OPHELIA’s Book-to-Movie Journey: An Interview with Lisa Klein

July 19, 2019

By Kathryn Powers

Ophelia covers, courtesy of Bloomsbury Publishing Plc.

There are two sides to every story. The mad Prince of Denmark is the star of Shakespeare’s Hamlet, but what if Ophelia had the chance to share her tale? This is the premise of Ophelia, the young adult novel by Columbus author Lisa Klein. Lisa was a professor of English before embarking on her career writing books for young readers. Dissatisfied with the original portrayal of Shakespeare’s Ophelia, she crafted a modern retelling of the classic tragedy. Ophelia became Lisa’s first published novel in 2006. And now—over a decade later—the book has made a remarkable journey to the big screen as a feature film!

After viewing the movie at Gateway Film Center, Ohioana’s office manager and kidlit enthusiast, Kathryn Powers, had the chance to interview Lisa regarding this exciting book-to-movie journey.    

1) The process of how a book becomes a movie is so mysterious! Can you describe how this happened with Ophelia?                  

Just after Ophelia was published, an independent producer “optioned” it, reserving the rights while he pulled a production together.  First came the script, which the producers used to attract a director, whose vision shapes the production. It’s important to sign well-known actors to round out the package and attract financiers. The producers have to scout locations for the filming, hire crew, and build sets. And everyone’s schedules have to match. It’s a complicated process, requiring patience and diplomacy.  Sometimes it falls apart (as when the director who was interested bows out), and the producer has to start over again. This happened more than once, which is why it took ten years to finally “greenlight” Ophelia!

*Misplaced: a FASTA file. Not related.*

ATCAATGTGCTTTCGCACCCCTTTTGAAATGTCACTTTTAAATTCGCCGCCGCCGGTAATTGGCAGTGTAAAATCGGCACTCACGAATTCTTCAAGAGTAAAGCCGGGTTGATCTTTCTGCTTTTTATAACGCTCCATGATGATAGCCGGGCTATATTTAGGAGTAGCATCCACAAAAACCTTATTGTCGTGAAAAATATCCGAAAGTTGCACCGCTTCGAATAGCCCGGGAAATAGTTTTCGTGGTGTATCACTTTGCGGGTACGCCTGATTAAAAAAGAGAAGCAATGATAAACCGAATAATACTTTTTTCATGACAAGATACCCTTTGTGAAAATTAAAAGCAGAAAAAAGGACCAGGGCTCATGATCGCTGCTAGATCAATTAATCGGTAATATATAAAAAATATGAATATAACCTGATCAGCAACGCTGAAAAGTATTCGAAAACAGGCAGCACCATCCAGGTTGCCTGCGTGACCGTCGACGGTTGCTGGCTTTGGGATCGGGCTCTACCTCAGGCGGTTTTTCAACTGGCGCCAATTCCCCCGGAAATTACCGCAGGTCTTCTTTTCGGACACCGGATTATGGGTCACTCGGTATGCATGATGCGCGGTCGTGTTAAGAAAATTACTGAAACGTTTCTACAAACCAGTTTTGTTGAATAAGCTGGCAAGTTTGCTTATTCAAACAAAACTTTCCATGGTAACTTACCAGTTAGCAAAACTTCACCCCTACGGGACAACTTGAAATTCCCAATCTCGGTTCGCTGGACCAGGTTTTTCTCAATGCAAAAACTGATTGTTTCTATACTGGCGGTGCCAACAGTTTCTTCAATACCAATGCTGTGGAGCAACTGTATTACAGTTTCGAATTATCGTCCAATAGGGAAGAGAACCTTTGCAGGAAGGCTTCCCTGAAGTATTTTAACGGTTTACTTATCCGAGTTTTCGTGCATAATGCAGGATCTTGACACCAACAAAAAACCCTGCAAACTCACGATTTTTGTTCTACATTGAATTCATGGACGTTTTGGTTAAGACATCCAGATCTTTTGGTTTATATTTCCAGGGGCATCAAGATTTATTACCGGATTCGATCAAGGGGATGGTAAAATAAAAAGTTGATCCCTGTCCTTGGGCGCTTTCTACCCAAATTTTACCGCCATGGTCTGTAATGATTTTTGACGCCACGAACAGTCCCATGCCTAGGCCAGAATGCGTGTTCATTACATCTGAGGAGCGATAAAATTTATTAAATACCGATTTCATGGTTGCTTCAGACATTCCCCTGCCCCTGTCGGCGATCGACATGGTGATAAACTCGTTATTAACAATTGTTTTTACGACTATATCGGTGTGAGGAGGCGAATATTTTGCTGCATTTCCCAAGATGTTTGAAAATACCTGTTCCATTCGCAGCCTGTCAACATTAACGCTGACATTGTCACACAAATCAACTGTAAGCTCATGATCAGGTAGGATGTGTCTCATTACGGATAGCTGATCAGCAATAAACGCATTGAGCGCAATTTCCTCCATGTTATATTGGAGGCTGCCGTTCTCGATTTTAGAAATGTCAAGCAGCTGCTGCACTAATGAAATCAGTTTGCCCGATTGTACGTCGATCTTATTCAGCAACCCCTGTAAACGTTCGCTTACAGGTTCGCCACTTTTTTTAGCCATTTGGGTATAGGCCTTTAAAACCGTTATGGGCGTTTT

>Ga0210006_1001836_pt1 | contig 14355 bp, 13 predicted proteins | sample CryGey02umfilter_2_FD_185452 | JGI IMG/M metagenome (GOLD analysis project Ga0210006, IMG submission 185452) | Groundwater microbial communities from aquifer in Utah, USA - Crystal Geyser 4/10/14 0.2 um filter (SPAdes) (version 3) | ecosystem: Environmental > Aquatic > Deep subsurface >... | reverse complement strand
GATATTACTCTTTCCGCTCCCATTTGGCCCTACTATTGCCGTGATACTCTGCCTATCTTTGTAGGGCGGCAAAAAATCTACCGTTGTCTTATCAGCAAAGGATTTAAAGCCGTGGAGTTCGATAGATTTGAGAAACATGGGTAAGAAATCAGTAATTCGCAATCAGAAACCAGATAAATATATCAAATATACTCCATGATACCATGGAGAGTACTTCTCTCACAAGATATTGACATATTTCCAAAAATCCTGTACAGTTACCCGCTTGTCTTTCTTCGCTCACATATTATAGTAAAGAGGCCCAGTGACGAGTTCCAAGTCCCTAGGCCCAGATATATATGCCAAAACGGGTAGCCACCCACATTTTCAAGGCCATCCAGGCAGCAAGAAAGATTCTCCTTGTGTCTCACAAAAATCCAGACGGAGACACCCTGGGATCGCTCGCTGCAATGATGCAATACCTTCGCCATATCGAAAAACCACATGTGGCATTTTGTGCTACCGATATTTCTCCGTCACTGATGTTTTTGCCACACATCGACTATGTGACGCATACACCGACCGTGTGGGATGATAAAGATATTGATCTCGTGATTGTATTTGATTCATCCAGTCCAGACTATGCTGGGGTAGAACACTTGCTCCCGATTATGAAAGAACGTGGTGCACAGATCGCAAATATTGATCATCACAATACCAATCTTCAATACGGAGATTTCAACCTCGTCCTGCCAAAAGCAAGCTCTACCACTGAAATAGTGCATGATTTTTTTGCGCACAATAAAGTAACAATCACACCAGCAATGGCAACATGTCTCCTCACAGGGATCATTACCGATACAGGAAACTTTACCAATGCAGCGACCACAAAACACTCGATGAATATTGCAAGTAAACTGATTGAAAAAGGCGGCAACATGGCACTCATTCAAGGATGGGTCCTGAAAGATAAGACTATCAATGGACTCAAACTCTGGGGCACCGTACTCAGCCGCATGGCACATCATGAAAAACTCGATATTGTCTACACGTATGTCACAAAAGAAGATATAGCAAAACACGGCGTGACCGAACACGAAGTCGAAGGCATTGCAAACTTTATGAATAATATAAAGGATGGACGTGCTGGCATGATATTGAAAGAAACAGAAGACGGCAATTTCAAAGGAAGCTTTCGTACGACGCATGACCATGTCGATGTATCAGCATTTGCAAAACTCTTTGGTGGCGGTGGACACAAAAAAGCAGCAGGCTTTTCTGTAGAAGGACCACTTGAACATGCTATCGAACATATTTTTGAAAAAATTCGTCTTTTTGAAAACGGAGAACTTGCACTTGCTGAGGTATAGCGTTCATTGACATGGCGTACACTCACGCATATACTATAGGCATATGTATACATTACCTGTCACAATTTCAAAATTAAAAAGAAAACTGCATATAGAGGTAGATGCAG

2) Were you able to give any input regarding the Ophelia script?

Once I signed the contract, I effectively gave up creative control. I was shown the script early on, as a courtesy, and I offered some input.  A few of my suggestions were adopted. But the script is the creation of the screenwriter as much as the novel is the creation of the author, and I came to respect that distinction. The movie is not the book, but stands as its own wonderful reimagining of the Hamlet story.

3) Are there many differences between the book and movie?

Yes, several! The movie keeps the romance between Hamlet and Ophelia alive until the last possible moment (to please a movie audience), while the book emphasizes their conflict and Ophelia’s decision to go it alone.  The last quarter of the novel, which occurs in a convent, is reduced to a scene of a few seconds in the movie. My character Mechtild, an herbalist, is at the center of a new subplot, created to give the actress Naomi Watts a larger role. (She plays Queen Gertrude and her sister, Mechtild.)  There are other differences, but the story is still Ophelia’s, told in her voice.  And it’s visually stunning, so readers who prefer to bring a story alive in their own imaginations won’t be disappointed.

Ophelia official movie poster, credit to IFCFlims.

4) What was it like to visit the set in Prague?

Exciting and a bit unreal. My friend Jody Casella, who is also a writer, came with me. She kept pinching me (well, not literally) and saying “Can you believe these hundreds of people are all here making a movie because of a book you wrote?” We met Daisy Ridley and George McKay and Clive Owen and Tom Felton (Draco Malfoy!) who were all very gracious. People kept thanking me for writing the book, and I was like, “Don’t thank me, thank Shakespeare. We all owe what we are doing to Shakespeare.”

5) Where can people view the movie?  

The movie is playing in select theaters through July, and is currently available for streaming online.

6) Additionally, is there anything you want to share with us about your writing or next projects?

It has been a thrilling journey having my book made into a movie, and now that I’ve seen it on the big screen and celebrated, it’s time to settle down and get back to my writing. What was I working on again? Oh, my first novel for adults, set in Venice in the 1500s.

To learn more about Lisa, Ophelia, and her other books, be sure to visit her website at http://www.authorlisaklein.com.